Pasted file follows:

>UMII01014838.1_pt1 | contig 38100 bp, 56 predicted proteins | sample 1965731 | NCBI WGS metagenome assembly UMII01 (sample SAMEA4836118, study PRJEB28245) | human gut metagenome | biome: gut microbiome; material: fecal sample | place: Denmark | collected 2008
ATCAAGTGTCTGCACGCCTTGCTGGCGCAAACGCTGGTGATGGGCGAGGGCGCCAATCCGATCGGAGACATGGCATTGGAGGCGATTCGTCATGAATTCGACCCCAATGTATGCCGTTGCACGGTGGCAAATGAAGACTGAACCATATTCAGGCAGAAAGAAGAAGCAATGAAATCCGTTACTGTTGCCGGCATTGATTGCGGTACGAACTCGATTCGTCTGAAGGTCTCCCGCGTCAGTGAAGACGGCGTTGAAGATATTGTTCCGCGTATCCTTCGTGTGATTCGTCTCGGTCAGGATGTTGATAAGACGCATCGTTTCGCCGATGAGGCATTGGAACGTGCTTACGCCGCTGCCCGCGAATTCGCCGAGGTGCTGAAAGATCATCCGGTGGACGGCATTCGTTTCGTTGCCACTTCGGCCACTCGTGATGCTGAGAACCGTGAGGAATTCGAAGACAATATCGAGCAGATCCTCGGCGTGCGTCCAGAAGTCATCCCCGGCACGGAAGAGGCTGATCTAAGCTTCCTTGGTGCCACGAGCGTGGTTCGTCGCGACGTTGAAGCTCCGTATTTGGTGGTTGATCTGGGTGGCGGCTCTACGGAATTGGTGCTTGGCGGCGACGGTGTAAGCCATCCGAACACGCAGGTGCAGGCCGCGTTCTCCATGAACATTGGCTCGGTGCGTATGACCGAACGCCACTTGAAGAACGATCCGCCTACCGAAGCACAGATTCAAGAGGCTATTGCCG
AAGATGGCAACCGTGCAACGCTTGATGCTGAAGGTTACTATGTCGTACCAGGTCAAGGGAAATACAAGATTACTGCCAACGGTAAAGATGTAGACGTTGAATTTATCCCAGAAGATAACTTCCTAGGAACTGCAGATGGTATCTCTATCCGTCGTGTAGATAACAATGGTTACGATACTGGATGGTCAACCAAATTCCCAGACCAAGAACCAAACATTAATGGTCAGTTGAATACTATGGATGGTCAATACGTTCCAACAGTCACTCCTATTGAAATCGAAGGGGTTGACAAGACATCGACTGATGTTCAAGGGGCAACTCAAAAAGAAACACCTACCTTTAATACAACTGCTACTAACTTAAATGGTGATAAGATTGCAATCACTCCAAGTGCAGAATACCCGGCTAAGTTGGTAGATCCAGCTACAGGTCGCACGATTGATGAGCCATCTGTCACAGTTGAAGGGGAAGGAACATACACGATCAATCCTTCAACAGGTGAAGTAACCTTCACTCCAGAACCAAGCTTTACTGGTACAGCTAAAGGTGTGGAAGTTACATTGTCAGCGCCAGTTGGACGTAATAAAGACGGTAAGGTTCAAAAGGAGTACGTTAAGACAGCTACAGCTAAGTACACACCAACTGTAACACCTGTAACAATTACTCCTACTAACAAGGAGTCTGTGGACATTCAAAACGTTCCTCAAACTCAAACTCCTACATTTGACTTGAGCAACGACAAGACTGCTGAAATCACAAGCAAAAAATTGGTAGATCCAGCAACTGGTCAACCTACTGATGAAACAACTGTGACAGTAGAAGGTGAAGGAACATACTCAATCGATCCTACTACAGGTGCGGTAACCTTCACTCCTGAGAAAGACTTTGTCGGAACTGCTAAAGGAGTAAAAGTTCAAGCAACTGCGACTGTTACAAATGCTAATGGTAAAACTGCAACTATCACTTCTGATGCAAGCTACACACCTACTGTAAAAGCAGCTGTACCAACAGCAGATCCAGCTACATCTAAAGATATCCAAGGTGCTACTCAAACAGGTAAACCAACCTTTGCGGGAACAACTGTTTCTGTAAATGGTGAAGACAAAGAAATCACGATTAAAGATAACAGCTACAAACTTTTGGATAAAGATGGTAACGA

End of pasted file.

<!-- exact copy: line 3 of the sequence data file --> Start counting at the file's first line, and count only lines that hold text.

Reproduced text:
AAGATGGCAACCGTGCAACGCTTGATGCTGAAGGTTACTATGTCGTACCAGGTCAAGGGAAATACAAGATTACTGCCAACGGTAAAGATGTAGACGTTGAATTTATCCCAGAAGATAACTTCCTAGGAACTGCAGATGGTATCTCTATCCGTCGTGTAGATAACAATGGTTACGATACTGGATGGTCAACCAAATTCCCAGACCAAGAACCAAACATTAATGGTCAGTTGAATACTATGGATGGTCAATACGTTCCAACAGTCACTCCTATTGAAATCGAAGGGGTTGACAAGACATCGACTGATGTTCAAGGGGCAACTCAAAAAGAAACACCTACCTTTAATACAACTGCTACTAACTTAAATGGTGATAAGATTGCAATCACTCCAAGTGCAGAATACCCGGCTAAGTTGGTAGATCCAGCTACAGGTCGCACGATTGATGAGCCATCTGTCACAGTTGAAGGGGAAGGAACATACACGATCAATCCTTCAACAGGTGAAGTAACCTTCACTCCAGAACCAAGCTTTACTGGTACAGCTAAAGGTGTGGAAGTTACATTGTCAGCGCCAGTTGGACGTAATAAAGACGGTAAGGTTCAAAAGGAGTACGTTAAGACAGCTACAGCTAAGTACACACCAACTGTAACACCTGTAACAATTACTCCTACTAACAAGGAGTCTGTGGACATTCAAAACGTTCCTCAAACTCAAACTCCTACATTTGACTTGAGCAACGACAAGACTGCTGAAATCACAAGCAAAAAATTGGTAGATCCAGCAACTGGTCAACCTACTGATGAAACAACTGTGACAGTAGAAGGTGAAGGAACATACTCAATCGATCCTACTACAGGTGCGGTAACCTTCACTCCTGAGAAAGACTTTGTCGGAACTGCTAAAGGAGTAAAAGTTCAAGCAACTGCGACTGTTACAAATGCTAATGGTAAAACTGCAACTATCACTTCTGATGCAAGCTACACACCTACTGTAAAAGCAGCTGTACCAACAGCAGATCCAGCTACATCTAAAGATATCCAAGGTGCTACTCAAACAGGTAAACCAACCTTTGCGGGAACAACTGTTTCTGTAAATGGTGAAGACAAAGAAATCACGATTAAAGATAACAGCTACAAACTTTTGGATAAAGATGGTAACGA